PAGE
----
Thursday, 23 January 2014

The potential impact of DSM-V on autism numbers

I don't really want to get too bogged down with the various discussions which have passed to-and-fro when it came to the expected impact of the introduction of DSM-V on autism prevalence estimates. I couldn't however let the publication of the paper by Matthew Maenner and colleagues* pass by without making some comment on it (or at least directing readers the various comments being made about it: see here and see here).

To summarise the new study: retrospectively apply the new DSM-V criteria for receiving a diagnosis of autism (sorry, autism spectrum disorder) to data pertaining to a cohort of children previously diagnosed with DSM-IV autism and see how much overlap there is. I think back to similar study when it came to comparing even earlier versions of DSM on autism prevalence estimates (see here) and the interesting effects that seemed to have.

The good news from the Maenner study: 81% of those DSM-IV classified as having autism were also DSM-V classified as having autism. Interestingly, also that those with comorbid intellectual disability or with a history of developmental regression were slightly more likely to meet the DSM-V criteria for autism. The not-so-good news: er, what happens to those children who didn't quite reach the DSM-V diagnostic thresholds..? Social communication disorder (SCD)? Well, we don't know yet because SCD wasn't looked at in the current study, and as far as I can ascertain, SCD is still wanting in terms of research into the diagnosis and indeed, outcomes. Just as an aside, I wonder if it might however also cover some of those unusual ICD codes relevant to autism?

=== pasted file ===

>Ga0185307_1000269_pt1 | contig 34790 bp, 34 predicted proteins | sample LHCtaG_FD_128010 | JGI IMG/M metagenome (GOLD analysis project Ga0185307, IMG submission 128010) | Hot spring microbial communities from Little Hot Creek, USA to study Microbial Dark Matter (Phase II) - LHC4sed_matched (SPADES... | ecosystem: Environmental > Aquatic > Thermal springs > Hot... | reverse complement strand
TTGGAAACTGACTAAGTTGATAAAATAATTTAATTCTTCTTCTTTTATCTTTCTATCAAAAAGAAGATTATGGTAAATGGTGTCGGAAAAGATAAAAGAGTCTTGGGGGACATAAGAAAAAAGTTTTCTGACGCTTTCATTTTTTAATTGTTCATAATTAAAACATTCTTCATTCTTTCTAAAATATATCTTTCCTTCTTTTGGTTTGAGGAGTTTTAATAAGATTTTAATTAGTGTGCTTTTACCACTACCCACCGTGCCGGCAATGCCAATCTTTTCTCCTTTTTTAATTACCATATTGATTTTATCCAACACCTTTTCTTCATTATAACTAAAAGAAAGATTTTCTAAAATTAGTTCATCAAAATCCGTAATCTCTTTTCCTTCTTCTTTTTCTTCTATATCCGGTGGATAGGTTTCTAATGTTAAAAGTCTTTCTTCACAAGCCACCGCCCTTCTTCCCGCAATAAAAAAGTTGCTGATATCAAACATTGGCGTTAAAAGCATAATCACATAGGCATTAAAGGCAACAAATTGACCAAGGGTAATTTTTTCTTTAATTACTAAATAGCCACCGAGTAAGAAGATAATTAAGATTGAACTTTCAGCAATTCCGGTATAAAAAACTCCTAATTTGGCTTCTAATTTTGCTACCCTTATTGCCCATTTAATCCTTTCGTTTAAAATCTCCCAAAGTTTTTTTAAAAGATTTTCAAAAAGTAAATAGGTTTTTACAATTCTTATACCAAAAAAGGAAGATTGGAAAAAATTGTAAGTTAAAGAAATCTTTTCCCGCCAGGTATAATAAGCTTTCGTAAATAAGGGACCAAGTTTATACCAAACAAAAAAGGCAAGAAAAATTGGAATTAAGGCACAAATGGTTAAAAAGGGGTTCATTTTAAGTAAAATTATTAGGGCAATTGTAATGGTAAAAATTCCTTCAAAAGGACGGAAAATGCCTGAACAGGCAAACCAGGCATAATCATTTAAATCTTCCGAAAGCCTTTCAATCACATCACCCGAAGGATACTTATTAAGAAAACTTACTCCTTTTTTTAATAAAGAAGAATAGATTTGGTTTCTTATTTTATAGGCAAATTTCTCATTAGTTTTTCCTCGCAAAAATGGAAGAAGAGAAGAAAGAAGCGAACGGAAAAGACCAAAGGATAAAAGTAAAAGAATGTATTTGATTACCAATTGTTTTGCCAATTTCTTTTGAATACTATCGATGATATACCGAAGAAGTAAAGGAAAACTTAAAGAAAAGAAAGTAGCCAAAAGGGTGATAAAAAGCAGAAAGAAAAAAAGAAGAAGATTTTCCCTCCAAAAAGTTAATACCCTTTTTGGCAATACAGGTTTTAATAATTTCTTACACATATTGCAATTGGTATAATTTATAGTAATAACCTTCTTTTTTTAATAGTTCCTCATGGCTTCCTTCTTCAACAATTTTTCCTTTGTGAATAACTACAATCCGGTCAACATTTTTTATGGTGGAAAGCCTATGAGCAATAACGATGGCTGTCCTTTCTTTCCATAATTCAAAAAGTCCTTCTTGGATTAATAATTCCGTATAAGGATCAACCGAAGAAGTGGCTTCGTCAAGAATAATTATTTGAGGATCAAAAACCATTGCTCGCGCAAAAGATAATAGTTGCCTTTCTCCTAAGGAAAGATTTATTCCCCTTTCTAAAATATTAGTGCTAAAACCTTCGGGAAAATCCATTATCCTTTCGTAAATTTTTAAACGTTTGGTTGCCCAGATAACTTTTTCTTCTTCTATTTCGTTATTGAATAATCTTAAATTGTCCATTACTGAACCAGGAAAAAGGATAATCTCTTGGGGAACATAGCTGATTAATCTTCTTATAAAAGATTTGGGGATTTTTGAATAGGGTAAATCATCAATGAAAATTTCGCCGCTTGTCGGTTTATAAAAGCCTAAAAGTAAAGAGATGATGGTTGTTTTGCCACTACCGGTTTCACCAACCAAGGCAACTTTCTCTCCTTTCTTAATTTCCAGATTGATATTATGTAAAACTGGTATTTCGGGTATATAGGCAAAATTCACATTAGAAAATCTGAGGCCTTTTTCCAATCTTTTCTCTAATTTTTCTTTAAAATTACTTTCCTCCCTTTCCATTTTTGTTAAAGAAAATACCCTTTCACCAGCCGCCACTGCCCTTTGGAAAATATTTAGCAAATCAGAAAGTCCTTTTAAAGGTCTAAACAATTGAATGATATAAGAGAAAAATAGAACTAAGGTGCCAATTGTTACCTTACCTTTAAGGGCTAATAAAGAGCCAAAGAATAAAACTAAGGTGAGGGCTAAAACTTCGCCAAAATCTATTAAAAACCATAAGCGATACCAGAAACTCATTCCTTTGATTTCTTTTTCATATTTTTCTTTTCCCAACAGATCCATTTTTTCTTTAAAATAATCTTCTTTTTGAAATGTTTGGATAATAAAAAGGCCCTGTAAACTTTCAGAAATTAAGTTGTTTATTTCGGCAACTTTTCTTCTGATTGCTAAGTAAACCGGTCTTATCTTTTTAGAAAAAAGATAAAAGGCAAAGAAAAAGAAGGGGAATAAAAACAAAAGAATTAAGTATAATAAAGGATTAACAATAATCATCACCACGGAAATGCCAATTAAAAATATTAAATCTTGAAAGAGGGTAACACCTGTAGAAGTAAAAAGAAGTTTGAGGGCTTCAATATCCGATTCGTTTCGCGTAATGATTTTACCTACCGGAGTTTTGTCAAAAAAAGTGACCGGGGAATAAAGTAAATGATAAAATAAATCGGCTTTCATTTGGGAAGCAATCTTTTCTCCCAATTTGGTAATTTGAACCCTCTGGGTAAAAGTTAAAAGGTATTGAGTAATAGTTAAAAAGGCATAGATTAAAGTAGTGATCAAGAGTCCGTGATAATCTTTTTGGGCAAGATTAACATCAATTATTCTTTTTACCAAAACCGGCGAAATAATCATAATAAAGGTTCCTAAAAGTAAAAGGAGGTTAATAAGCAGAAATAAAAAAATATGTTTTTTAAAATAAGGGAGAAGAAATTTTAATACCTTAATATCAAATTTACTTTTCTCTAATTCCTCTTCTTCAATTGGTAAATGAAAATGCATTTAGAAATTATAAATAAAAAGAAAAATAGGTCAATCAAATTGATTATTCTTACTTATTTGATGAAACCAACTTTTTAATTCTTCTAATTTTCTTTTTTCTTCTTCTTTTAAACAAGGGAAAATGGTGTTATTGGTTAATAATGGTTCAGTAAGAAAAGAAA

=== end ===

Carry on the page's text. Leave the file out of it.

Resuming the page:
Of course, as the various media on this paper point out, this was a study based on case notes or rather "clinician review of coded behaviors documented in children’s medical and educational evaluations" so one has to be a little bit cautious of making too many judgements. According to the Autism Speaks website there is further work coming to publication soon looking at more "in-person diagnostic evaluations" across both DSM-IV and DSM-V (see here). Perhaps some more concrete answers might emerge from that data; hopefully slightly more optimistic than the results from Wilson and colleagues**.

I'm gonna finish with a link to an interesting blog post by Allen Frances, who was previously Chair of the DSM-IV taskforce, titled: "Will the DSM-5 Reduce Rates of Autism?". According to the Maenner results, Dr Frances is correct in his assertion "Yes, by a lot" (or at least by about 20%). The arguments will no doubt rumble on about DSM-V (and don't even mention RDoC).

Update: 27 January 2014. And then came the paper by Kim and colleagues*** and some chatter about their findings. It seems that the SCD diagnostic coding would serve as a catch-all after all, for most of those not fulfilling the DSM-V criteria for ASD. All well and good I suppose but the questions about SCD remain in terms of what a diagnosis will actually mean for access to services and required provisions.

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* Maenner MJ. et al. Potential Impact of DSM-5 Criteria on Autism Spectrum Disorder Prevalence Estimates. JAMA Psychiatry. January 22, 2014. doi:10.1001/jamapsychiatry.2013.3893

** Wilson CE. et al. Comparison of ICD-10R, DSM-IV-TR and DSM-5 in an adult autism spectrum disorder diagnostic clinic. J Autism Dev Disord. 2013 Nov;43(11):2515-25.

*** Kim YS. et al. A Comparison of DSM-IV PDD and DSM-5 ASD Prevalence in an Epidemiologic Sample. Journal of the American Academy of Child & Adolescent Psychiatry. 2014. 23 Jan.

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ResearchBlogging.org Matthew J. Maenner, Catherine E. Rice, Carrie L. Arneson, Christopher Cunniff, Laura A. Schieve, Laura A. Carpenter, Kim Van Naarden Braun, Russell S. Kirby, Amanda V. Bakian, & Maureen S. Durkin (2014). Potential Impact of DSM-5 Criteria on Autism Spectrum Disorder Prevalence Estimates JAMA Psychiatry : 10.1001/jamapsychiatry.2013.3893